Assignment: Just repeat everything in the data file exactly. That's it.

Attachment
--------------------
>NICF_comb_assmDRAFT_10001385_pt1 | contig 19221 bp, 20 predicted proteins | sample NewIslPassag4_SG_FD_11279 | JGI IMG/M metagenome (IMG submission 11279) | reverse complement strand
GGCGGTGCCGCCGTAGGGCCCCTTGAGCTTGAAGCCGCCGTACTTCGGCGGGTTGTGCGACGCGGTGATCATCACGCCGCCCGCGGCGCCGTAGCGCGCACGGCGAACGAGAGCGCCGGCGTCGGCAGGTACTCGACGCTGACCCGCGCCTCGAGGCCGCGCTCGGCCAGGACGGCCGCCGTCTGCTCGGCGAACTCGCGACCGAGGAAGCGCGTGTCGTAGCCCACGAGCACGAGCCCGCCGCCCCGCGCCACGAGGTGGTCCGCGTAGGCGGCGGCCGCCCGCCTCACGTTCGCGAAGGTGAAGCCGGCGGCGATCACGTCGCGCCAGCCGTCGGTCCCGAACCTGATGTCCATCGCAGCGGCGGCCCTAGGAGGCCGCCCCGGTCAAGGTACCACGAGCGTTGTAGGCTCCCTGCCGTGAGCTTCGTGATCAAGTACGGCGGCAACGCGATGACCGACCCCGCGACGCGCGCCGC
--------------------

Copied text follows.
>NICF_comb_assmDRAFT_10001385_pt1 | contig 19221 bp, 20 predicted proteins | sample NewIslPassag4_SG_FD_11279 | JGI IMG/M metagenome (IMG submission 11279) | reverse complement strand
GGCGGTGCCGCCGTAGGGCCCCTTGAGCTTGAAGCCGCCGTACTTCGGCGGGTTGTGCGACGCGGTGATCATCACGCCGCCCGCGGCGCCGTAGCGCGCACGGCGAACGAGAGCGCCGGCGTCGGCAGGTACTCGACGCTGACCCGCGCCTCGAGGCCGCGCTCGGCCAGGACGGCCGCCGTCTGCTCGGCGAACTCGCGACCGAGGAAGCGCGTGTCGTAGCCCACGAGCACGAGCCCGCCGCCCCGCGCCACGAGGTGGTCCGCGTAGGCGGCGGCCGCCCGCCTCACGTTCGCGAAGGTGAAGCCGGCGGCGATCACGTCGCGCCAGCCGTCGGTCCCGAACCTGATGTCCATCGCAGCGGCGGCCCTAGGAGGCCGCCCCGGTCAAGGTACCACGAGCGTTGTAGGCTCCCTGCCGTGAGCTTCGTGATCAAGTACGGCGGCAACGCGATGACCGACCCCGCGACGCGCGCCGC